But perhaps firearm responsibility, or lack thereof, isn't your bag. After all, you are on the other side of the pond where the cops carry whistles and sticks. So, let's look at a different example:
I'll grant you that it's possible that Tom could simply have a toothache and is being helped to keep his mouth open by that little yellow bird. Indeed, Jerry may be investigating with that rather painful looking hammer in an effort to relieve Tom of his obvious pain. Of course, Jerry may just be waiting for an opportunity to clobber Tom too.
So let's try a different example:
Again, I'm sure you'd tell me that it is certainly a possibility that Tom isn't thinking of kicking the crap out of this little mouse. I must confess, it's possible that Tom may be daintily placing the mouse on the windowsill. However, that awkward angle of Tom's foot and his winked eye, in an effort to aim, makes me somewhat doubtful of that explanation.
Okay, let's look try yet again:
While this may look a bit bad, I'm sure you would tell me that Tom could simply be taking care of his friend Jerry's place while Jerry is in the Poconos or Cancun or something. Sure, Tom could be concerned, but I'm inclined to think that a cage, three mouse traps, two fox traps, a spring gun and an axe trap may be a bit of, excuse the pun, overkill.
So let's shift the subject a little. I'm sure people who would consider this frame offensive are just being "oversensitive":
After all, how many Pacific Islanders are there in Great Britain? Four, five? So, surely their opinions aren't all that important. And I bet they'd be pretty touched to see a mouse dressed this way.
And, of course, I must bring your attention to this:
Now, I know what you're going to say Cecilia. You never see Mamie's face, so how could anyone be offended or claim that Mamie is perpetrating a blatantly racist stereotype? I can see how you might find it perplexing how a faceless black woman with a large chest and ass in slippers and an apron could be seen as offensive. I guess people who felt that way were probably also just being sensitive.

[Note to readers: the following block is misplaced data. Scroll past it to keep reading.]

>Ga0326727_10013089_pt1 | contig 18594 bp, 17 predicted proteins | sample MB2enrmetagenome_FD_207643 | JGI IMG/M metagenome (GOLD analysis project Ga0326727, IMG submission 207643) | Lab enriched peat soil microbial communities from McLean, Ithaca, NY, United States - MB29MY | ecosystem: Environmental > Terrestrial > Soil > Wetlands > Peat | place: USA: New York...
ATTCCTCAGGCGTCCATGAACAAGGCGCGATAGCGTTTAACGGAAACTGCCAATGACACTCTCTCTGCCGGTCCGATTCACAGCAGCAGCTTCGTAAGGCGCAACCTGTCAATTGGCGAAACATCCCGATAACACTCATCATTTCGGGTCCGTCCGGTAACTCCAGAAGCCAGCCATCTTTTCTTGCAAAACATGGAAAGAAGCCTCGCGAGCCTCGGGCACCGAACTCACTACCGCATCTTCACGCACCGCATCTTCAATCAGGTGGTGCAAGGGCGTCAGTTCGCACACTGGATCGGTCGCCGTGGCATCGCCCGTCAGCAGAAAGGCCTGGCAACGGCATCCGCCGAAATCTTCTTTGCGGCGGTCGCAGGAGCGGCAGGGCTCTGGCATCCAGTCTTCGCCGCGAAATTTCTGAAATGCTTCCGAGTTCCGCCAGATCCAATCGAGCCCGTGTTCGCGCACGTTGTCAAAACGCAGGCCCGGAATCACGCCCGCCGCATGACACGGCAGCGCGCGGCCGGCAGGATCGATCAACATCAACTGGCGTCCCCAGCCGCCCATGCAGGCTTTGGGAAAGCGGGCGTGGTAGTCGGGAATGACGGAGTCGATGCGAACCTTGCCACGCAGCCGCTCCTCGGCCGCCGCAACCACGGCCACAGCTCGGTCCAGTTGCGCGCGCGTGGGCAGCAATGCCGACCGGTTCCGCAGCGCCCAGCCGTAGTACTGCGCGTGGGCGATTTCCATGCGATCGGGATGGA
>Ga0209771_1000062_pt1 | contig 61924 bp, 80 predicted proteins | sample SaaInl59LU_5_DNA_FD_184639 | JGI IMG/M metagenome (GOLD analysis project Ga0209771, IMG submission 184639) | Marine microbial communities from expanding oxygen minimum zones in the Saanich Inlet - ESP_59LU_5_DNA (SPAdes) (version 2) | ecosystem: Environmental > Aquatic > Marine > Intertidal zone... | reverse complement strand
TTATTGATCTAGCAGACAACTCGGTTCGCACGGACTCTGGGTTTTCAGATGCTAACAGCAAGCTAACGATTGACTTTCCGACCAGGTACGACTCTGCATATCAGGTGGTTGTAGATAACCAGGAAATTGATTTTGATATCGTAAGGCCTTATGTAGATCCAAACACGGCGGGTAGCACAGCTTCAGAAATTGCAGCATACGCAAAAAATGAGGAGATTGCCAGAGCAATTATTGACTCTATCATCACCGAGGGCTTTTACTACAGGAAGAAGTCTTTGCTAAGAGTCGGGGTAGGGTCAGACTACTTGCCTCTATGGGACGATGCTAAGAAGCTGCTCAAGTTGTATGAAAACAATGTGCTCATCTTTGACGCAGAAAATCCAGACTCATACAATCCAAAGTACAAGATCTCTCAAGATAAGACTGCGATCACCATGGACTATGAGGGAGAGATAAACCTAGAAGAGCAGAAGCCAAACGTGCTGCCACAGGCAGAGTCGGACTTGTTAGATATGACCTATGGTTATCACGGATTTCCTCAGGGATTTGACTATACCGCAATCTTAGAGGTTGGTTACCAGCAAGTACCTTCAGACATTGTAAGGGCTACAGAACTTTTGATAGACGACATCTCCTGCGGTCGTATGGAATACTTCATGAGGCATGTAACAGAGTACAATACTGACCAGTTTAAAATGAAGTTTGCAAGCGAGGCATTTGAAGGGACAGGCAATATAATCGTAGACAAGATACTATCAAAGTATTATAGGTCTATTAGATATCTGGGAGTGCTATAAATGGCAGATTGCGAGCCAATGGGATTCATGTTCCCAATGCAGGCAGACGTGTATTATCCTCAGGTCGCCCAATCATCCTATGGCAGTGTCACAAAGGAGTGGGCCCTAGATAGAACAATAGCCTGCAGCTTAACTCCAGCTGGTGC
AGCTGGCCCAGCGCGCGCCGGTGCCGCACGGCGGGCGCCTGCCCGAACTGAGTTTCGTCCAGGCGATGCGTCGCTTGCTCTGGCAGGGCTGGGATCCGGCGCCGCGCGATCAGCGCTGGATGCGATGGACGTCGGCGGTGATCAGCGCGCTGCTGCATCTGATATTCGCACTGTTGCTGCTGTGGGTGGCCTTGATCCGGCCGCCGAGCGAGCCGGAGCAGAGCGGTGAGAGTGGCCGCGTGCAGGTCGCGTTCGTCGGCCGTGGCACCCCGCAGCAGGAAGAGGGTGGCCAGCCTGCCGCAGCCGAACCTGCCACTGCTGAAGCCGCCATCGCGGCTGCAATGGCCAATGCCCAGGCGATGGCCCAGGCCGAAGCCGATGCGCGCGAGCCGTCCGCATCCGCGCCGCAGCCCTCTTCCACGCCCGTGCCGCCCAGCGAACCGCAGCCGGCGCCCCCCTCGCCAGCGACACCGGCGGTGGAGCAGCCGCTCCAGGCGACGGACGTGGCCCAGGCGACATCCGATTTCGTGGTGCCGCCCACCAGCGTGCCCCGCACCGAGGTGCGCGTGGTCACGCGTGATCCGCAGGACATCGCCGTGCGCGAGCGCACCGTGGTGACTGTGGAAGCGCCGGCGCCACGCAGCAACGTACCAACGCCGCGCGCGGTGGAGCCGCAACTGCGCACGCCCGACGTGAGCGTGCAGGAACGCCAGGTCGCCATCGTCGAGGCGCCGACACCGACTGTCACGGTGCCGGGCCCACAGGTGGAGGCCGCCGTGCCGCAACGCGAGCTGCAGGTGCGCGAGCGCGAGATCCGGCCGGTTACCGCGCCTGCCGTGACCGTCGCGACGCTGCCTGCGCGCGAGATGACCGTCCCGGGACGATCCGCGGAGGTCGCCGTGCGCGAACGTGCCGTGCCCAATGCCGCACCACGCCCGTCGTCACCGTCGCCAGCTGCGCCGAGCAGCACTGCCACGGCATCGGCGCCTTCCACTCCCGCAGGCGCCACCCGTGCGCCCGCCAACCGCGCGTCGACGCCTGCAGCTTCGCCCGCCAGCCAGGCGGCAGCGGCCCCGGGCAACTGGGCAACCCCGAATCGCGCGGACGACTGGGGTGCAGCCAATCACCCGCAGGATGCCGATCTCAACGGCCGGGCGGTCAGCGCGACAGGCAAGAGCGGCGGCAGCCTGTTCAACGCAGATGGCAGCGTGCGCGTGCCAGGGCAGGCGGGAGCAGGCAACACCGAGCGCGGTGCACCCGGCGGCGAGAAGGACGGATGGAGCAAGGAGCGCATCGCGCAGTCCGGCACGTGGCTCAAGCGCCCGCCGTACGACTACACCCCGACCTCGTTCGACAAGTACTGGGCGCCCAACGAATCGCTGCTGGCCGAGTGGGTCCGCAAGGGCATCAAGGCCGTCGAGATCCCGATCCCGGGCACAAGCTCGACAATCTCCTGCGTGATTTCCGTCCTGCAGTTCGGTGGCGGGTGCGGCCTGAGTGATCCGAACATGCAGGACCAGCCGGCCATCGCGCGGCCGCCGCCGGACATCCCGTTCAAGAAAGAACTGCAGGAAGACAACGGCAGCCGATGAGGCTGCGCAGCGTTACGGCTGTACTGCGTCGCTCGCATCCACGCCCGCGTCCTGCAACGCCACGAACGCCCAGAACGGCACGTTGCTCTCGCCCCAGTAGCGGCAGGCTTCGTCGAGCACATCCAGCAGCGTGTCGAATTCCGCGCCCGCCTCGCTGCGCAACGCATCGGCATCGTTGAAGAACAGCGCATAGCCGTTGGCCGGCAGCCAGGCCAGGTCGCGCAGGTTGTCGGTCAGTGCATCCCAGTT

Cecilia, I must confess, I grew up watching Tom and Jerry cartoons. Frankly, I found them genuinely funny as a child. And despite watching them, I never became a smoker; I certainly don't consider myself racist or to harbor any other type of discrimination; I'm not at all violent with other people (well, with the exception of some well-planned sibling torture, but let's just ignore that shall we?). Other than the somewhat disturbing things you may learn about me in the archives to the left, I consider myself a relatively well-balanced individual. And, although I was entertained by Tom and Jerry, I didn't spend my life emulating them.
But if you're going to engage in censorship of cartoons from another era under the auspices that children will learn the wrong things from them or emulate the activities within them, I ask you this: Is "glamorizing" smoking really the biggest problem, or is banning smoking scenes in Tom and Jerry just polishing the brass banister on the Titanic?
P.S. Tell Tony, "Yo Blair" for me!
Yes, this is a repost of what I posted on the 22nd. It didn't get much front page time and I didn't have the compelling desire to write anything else. If you didn't catch it the first time, I hope you like it, I reposted for you! If you did, don't worry, I have a feeling something new is coming soon...